They Thought They Were Gods: Novel of the Spanish Conquest of Peru

Capa
AuthorHouse, 2011 - 228 páginas

This novel is an account of the Spanish invasion and conquest of Peru, and of the native struggle, led by Manco Inca Yupanqui, to defeat it. It traces the history of those years from the death of the last great Inca, Huayna Capac, in 1528, probably from smallpox, which the Spanish brought to South America, to the death of the last Conquistadore, Don Gonzalo Pizarro, who was executed for treason in 1548, following his abortive rebellion against Spanish imperial rule.

The story is told by an Inca nobleman, Huayna Rimac, who was Curaca (Governor) of Machu Picchu and, later, of Vilcabamba, as well as being the age mate, confidant, friend, and aide de camp of Manco Inca. The book does not try to present a balanced and fair account of the conflict between the two empires. It is an Inca account of the conflict. Huayna Rimac, however, as time went on, began to appreciate the strengths of the Spanish, as well as their weaknesses. Eventually, he was, reluctantly, forced to give them credit for their achievements.

The book clearly shows the differences between the two sides in a clash, which was as much cultural as military. The two empires could not coexist side by side. One culture would have to yield to the other. The book makes it clear that the decisive factor in the struggle was technological. The Incas, unfortunately, did not have access to iron, whereas the Spanish did. Spanish steel was some of the best in Europe in that period, whereas the Incas used bronze. The result was inevitable. However, the book makes it clear that Inca courage and determination came agonizingly close to overcoming superior Spanish technology. At the end Huayna Rimac is left to ponder his own future in a Peru dominated by Spanish power.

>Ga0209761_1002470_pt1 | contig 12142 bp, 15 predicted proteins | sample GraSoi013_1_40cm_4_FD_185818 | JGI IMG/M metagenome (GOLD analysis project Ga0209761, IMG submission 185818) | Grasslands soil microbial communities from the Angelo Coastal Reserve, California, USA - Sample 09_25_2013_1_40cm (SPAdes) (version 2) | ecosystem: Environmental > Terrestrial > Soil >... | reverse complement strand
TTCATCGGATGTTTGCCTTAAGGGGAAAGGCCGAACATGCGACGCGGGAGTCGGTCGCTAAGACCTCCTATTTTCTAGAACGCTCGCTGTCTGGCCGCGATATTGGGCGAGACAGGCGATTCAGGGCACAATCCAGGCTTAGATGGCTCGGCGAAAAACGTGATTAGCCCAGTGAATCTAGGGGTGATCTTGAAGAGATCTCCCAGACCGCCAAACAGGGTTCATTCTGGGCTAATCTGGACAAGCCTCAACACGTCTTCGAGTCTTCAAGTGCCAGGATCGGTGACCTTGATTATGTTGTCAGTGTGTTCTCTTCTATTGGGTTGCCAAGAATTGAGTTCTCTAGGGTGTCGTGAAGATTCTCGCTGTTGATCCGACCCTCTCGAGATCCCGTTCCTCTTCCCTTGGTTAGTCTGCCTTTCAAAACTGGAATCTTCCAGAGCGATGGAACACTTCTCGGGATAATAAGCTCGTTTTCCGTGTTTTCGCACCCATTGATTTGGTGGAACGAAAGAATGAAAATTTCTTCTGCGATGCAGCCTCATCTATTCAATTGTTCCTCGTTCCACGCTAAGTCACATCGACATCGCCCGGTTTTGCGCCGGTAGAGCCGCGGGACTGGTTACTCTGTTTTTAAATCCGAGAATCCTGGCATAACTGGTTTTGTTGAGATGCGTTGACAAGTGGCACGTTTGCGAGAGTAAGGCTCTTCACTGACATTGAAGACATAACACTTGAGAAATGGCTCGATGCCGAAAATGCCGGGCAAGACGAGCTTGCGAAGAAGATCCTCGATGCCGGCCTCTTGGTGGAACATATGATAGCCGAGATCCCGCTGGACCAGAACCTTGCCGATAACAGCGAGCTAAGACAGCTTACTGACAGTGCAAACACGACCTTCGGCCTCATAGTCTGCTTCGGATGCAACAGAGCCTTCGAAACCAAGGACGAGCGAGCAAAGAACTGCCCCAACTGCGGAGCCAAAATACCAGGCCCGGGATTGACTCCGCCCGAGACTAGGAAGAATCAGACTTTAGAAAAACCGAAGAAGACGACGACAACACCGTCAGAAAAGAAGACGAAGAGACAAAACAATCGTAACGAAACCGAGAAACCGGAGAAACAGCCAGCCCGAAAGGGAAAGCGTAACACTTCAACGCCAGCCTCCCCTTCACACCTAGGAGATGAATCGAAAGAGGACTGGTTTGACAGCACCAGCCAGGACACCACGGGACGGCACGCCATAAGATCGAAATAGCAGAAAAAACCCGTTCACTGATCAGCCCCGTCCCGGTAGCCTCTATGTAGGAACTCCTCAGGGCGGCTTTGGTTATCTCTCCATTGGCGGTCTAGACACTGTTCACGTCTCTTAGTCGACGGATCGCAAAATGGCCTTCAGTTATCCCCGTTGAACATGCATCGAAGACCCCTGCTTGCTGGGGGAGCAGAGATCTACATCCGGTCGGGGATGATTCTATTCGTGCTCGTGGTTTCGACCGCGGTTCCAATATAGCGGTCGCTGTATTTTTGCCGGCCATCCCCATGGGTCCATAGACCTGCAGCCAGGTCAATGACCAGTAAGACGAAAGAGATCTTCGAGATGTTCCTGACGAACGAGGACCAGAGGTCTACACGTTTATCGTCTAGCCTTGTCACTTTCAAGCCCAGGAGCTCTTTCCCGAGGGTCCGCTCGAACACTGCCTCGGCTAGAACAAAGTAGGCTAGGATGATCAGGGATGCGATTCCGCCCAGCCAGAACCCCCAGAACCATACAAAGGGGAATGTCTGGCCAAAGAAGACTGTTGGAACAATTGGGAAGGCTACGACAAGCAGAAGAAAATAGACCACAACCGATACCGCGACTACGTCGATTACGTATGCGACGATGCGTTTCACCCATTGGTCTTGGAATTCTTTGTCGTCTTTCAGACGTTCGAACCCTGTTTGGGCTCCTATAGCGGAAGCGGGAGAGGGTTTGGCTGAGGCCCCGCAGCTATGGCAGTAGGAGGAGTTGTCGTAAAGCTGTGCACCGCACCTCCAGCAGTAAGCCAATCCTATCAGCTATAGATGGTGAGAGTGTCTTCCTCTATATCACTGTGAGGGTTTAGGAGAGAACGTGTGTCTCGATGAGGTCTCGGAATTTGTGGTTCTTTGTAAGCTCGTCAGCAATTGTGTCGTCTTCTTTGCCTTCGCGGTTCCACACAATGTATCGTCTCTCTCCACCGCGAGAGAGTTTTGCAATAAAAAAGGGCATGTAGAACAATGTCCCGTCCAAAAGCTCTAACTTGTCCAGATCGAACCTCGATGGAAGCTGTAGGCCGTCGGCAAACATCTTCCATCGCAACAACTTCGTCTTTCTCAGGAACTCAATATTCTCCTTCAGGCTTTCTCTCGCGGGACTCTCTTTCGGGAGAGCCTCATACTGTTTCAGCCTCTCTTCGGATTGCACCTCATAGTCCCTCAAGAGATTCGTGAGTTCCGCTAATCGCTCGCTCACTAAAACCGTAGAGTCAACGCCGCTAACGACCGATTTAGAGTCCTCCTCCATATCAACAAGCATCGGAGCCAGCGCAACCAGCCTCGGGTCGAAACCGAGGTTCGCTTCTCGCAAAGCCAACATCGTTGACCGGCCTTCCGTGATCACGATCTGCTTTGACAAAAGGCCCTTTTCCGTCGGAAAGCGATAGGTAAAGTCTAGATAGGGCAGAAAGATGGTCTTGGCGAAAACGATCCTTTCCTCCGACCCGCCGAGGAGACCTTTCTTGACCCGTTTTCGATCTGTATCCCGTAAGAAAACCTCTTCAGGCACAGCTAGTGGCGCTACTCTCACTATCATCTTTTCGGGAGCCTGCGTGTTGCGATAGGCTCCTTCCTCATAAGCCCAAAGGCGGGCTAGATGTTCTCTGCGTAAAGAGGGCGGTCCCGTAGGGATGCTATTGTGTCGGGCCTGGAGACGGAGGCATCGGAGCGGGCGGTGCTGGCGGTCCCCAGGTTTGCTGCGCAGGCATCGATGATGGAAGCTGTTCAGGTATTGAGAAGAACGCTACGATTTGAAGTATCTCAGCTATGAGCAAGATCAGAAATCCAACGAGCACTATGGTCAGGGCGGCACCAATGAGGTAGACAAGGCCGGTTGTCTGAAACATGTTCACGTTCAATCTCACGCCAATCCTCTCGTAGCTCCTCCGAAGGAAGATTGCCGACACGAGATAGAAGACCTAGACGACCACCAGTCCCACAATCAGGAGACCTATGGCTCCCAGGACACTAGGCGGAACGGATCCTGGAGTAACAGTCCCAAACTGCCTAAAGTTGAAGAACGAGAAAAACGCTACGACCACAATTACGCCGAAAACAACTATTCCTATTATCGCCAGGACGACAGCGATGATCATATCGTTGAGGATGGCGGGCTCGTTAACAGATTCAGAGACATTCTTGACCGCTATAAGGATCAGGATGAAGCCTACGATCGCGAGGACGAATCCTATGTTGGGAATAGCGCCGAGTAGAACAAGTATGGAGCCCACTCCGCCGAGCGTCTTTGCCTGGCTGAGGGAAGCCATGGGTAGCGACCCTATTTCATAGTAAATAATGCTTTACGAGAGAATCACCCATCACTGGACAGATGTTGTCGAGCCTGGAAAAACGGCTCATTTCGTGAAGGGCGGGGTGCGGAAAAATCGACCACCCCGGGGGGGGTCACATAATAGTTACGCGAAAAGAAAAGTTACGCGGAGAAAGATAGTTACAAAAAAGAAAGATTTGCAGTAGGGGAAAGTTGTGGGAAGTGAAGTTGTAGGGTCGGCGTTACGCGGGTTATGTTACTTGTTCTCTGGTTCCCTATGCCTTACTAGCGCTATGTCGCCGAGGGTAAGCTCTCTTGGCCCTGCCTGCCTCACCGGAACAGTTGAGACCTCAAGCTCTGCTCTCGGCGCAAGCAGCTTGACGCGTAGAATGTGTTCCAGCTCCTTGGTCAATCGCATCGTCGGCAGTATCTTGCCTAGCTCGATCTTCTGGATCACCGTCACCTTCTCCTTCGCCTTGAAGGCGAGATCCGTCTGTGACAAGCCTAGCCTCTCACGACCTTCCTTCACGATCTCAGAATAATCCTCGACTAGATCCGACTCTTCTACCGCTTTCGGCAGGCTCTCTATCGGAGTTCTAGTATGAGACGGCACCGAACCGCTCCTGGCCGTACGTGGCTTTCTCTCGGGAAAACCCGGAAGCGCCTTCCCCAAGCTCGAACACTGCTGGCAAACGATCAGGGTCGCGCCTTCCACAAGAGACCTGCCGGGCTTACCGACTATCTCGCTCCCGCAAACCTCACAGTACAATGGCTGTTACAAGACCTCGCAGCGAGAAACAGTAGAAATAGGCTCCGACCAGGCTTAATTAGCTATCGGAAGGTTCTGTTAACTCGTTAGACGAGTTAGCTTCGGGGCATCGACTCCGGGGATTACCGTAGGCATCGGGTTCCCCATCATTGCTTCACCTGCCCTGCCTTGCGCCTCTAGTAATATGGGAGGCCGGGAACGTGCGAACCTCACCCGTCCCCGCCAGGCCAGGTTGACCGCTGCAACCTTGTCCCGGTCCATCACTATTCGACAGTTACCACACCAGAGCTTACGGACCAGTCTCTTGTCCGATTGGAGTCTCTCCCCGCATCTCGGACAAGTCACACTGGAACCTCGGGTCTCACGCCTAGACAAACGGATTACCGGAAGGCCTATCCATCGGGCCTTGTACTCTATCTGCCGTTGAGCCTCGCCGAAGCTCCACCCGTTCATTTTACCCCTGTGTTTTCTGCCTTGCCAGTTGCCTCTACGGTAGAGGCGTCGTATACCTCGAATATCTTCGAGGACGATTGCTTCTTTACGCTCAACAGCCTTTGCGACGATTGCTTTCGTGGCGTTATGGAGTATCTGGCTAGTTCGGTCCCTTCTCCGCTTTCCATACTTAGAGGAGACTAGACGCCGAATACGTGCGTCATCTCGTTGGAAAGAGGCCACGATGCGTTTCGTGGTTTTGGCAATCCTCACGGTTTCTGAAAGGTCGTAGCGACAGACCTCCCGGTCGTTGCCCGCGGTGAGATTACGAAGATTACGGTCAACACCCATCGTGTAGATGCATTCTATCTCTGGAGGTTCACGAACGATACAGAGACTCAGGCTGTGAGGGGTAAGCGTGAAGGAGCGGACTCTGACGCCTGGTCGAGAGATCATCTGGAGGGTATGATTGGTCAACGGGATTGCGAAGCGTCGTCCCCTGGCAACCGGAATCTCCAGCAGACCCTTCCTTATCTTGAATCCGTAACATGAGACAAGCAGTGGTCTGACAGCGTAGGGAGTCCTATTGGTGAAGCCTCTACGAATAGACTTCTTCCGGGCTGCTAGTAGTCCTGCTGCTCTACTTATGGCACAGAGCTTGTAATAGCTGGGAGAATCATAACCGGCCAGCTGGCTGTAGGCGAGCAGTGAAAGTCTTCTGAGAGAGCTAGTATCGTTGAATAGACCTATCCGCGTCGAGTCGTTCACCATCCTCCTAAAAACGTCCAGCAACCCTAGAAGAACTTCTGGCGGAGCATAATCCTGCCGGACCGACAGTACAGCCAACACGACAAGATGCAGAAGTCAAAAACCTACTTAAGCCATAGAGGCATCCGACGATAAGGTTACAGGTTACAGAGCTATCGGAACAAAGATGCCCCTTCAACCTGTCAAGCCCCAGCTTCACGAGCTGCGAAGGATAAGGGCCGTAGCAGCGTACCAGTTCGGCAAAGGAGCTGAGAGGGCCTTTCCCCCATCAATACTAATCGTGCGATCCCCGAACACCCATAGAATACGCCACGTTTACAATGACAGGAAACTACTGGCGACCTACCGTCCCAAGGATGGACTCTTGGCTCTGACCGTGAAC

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Sobre o autor (2011)

David retired as a teacher in 2008, having taught almost continuously, in Africa and UK since 1969. He is a Master of Philosophy, having studied Christian Theology at Durham University, and Comparative Religion at Lancaster University. His master's thesis was on religious commitment and tolerance. He has had a passion for history all his life. The history, politics and religious disputes of the sixteenth century provided a background to his final years at school and his time at university. In recent years he has also been a local councillor in Lewisham. David has a Nigerian wife and three children who share both British and Nigerian culture. David has been deeply influenced by all these experiences, and knows at first hand about the potential clashes that occur when two cultures come into contact, yet alone into conflict. Through the experience of Joanna, his wife, and her relatives, David has seen both the positive and the negative impacts of colonialism on a traditional society.Following his retirement, David took the opportunity to travel, visiting Nigeria, Egypt, Petra, China, Hong Kong, and Peru. He saw great buildings, like the great pyramids, the treasury at Petra, the Summer Palace, and the Great Wall of China. Then he arrived in Peru. Here he saw the achievements of another ancient civilization, immortalized in stone. He saw more though. He also saw the artistic inheritance of native Peruvians, and the grim art of the Viceroyalty, which followed it. He was stunned, like so many visitors, by Machu Picchu. David returned from the lost city of the Incas angry and determined to tell their story to an English audience. This book is the result of that visit. However, it is also the result of David's lifetime experience in education, the Church, in politics, and his marriage to Joanna.

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